This case involved a wrongful-death claim filed by Michael Rondini ("Rondini"), as personal representative of the estate of Megan Rondini ("Megan"), to recover damages for the death of his daughter Megan, who committed suicide almost eight months after she was allegedly sexually assaulted while enrolled as a student at the University of Alabama. Rondini sued Megan's alleged assailant, Terry Bunn, Jr., in the United States District Court for the Northern District of Alabama, Southern Division, claiming that Bunn's alleged sexual assault and false imprisonment of Megan proximately caused her death. After Bunn moved for summary judgment, the federal court certified a question to the Alabama Supreme Court on whether Rondini's wrongful-death claim was viable under Alabama law. Both Rondini and Bunn framed their arguments around the Alabama Supreme Court's decision in Gilmore v. Shell Oil Co., 613 So. 2d 1272 (Ala. 1993). The Alabama Supreme Court responded by stating suicide would not, as a matter of law, absolve an alleged assailant of liability. “The statement in Gilmore that suicide is unforeseeable as a matter of law, was made in the context of a negligence case and does not apply in an intentional-tort case involving an allegation of sexual assault. … traditional negligence concepts like foreseeability and proximate cause, which form the backbone of the negligence analysis in Gilmore, have a more limited application in intentional-tort cases.” The Court held that a wrongful-death action could be pursued against a defendant when there is substantial evidence both that defendant sexually assaulted the decedent and that the assault was a cause in fact of the decedent's later suicide. “In such cases, it is unnecessary to analyze whether the decedent's suicide was a foreseeable consequence of the sexual assault; liability may attach without regard to whether the defendant intended or could have reasonably foreseen that result.” View "Rondini v. Bunn" on Justia Law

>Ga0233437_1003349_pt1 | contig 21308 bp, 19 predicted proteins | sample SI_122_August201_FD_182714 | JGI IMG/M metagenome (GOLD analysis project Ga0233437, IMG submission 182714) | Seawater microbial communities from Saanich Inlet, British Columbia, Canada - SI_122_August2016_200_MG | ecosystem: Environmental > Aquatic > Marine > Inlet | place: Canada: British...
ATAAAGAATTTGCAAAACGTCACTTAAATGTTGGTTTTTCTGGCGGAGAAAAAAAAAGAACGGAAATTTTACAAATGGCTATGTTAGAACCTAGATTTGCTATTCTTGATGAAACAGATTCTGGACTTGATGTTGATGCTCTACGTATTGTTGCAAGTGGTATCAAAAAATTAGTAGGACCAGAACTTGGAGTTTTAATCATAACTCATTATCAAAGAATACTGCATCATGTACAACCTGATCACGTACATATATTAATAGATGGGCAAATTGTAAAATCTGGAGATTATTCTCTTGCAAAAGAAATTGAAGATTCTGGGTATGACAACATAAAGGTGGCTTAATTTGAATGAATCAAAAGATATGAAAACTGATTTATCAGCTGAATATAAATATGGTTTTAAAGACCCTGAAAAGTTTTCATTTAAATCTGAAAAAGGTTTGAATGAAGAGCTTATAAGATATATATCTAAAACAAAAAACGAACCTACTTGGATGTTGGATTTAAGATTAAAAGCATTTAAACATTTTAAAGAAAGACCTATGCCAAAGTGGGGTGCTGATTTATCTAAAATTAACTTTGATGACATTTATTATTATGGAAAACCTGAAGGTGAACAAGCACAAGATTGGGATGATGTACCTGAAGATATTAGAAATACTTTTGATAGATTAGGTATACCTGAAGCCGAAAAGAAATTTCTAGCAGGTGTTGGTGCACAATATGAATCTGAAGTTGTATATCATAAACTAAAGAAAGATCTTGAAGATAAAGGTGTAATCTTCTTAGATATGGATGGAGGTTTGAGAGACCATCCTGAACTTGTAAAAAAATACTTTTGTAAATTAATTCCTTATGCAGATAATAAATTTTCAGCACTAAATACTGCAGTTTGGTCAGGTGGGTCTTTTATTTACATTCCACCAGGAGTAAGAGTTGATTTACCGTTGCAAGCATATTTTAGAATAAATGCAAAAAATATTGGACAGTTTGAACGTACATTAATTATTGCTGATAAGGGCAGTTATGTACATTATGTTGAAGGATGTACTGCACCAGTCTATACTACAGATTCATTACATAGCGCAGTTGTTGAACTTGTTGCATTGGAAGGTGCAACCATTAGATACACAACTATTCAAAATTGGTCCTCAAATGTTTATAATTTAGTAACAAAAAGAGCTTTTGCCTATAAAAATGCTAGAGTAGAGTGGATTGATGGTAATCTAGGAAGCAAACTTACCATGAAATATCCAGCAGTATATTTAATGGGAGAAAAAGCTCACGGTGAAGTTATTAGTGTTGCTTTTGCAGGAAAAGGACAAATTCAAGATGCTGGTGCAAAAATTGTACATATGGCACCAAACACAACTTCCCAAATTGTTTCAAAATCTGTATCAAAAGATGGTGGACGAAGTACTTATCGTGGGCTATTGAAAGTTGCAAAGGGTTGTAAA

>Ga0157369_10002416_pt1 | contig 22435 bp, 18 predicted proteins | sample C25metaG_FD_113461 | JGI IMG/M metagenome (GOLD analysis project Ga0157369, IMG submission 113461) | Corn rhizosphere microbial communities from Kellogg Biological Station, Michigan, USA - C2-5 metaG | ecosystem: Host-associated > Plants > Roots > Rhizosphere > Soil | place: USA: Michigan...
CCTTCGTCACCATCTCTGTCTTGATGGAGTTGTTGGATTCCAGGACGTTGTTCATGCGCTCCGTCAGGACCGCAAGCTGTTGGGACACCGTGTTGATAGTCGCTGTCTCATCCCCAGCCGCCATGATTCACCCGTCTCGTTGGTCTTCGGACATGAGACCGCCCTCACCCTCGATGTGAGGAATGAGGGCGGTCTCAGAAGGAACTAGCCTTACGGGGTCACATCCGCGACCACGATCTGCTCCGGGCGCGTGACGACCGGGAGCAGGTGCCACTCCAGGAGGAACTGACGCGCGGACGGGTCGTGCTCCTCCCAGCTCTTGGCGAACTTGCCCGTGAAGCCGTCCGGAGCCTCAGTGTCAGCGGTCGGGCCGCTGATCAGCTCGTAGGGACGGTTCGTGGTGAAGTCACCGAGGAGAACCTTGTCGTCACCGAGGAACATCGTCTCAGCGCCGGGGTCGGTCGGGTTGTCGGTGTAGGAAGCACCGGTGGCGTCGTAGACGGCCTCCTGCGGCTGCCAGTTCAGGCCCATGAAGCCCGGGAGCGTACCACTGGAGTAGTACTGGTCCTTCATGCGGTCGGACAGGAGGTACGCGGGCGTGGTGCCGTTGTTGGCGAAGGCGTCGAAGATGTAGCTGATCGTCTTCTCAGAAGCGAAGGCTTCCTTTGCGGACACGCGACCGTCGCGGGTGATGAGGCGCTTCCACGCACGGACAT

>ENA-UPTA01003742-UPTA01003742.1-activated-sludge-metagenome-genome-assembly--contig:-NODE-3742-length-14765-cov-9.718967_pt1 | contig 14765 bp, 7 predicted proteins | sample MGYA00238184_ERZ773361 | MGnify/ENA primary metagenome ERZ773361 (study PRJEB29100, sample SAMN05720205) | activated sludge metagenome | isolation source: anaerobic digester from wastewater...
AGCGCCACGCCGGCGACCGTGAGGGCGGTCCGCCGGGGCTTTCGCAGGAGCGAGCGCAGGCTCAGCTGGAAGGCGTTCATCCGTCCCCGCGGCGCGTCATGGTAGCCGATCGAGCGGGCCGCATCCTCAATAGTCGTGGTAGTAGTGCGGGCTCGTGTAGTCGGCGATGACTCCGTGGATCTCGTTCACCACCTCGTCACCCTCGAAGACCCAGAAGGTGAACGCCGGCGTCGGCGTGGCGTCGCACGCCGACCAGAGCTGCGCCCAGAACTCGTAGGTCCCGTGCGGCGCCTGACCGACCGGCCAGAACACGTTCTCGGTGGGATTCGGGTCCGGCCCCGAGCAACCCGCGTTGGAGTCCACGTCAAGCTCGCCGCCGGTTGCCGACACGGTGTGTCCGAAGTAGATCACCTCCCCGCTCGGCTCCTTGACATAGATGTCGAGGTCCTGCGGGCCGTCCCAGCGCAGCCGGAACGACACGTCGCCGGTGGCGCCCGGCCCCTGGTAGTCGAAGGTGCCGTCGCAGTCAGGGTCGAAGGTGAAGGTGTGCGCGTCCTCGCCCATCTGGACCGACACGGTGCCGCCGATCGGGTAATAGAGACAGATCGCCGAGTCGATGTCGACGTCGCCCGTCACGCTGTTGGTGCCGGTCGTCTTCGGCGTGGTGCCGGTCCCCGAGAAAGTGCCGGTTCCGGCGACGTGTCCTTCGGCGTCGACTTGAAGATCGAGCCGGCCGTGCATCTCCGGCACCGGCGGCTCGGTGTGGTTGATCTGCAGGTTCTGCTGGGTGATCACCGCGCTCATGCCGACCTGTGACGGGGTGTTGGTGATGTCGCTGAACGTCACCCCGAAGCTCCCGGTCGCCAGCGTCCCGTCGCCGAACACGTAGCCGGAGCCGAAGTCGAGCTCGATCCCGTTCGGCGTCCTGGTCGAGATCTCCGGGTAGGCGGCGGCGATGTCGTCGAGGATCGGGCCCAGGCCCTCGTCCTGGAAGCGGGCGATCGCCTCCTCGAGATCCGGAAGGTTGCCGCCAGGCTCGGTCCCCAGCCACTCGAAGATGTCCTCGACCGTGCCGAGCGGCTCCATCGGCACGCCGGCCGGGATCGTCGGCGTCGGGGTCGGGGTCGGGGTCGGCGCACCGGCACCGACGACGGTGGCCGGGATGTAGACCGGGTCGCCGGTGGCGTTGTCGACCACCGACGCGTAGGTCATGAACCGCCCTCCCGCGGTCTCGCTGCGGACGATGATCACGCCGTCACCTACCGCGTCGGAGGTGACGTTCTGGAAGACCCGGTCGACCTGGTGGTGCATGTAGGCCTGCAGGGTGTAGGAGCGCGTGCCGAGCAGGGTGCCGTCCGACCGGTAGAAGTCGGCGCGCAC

Register v. Outdoor Aluminum, Inc.
Laura Register appealed the grant of summary judgment entered in favor of Outdoor Aluminum, Inc., as to her claim alleging retaliatory discharge. Register worked as a laborer for Outdoor Aluminum. As part of her employment, Register laid out metal material, drilled or punched holes in the material, and deburred and cut the material. Register punched holes in the metal material with a hydraulic-press machine. The hydraulic press became misaligned and was not punching through the metal. When Register attempted to fix the press, the press exploded, causing a two-inch long and half-inch thick piece of metal to strike Register on the head above her right eye and temple. Register reported the incident to her supervisor, Roger Wise. As a result of the incident, Register's neck and head were injured and she had headaches, blurred vision, dizziness, balance problems, and pain. Register sought workers' compensation benefits and medical treatment from Outdoor Aluminum. Approximately a year after Register’s accident and subsequent medical treatments, Outdoor Aluminum management expressed concern with the length of Register’s rehabilitation. In June 2017, a nurse case manager reported to Outdoor Aluminum that Register had been released to full duty with zero impairment by one doctor; by July, Register had not returned to work under advice of another doctor. Because she had not returned to work, and based on the nurse case manager’s report, Outdoor Aluminum terminated Register. In 2018, Register sued Outdoor Aluminum seeking workers' compensation benefits and damages for retaliatory discharge. The parties engaged in discovery. In May 2020, Outdoor Aluminum moved for summary judgment, arguing Register could not show that her workers' compensation claim was the sole motivating factor behind the termination of her employment. The Alabama Supreme Court reversed, finding Register presented substantial evidence that there were genuine issues of material fact that should have been resolved by a jury. View "Register v. Outdoor Aluminum, Inc." on Justia Law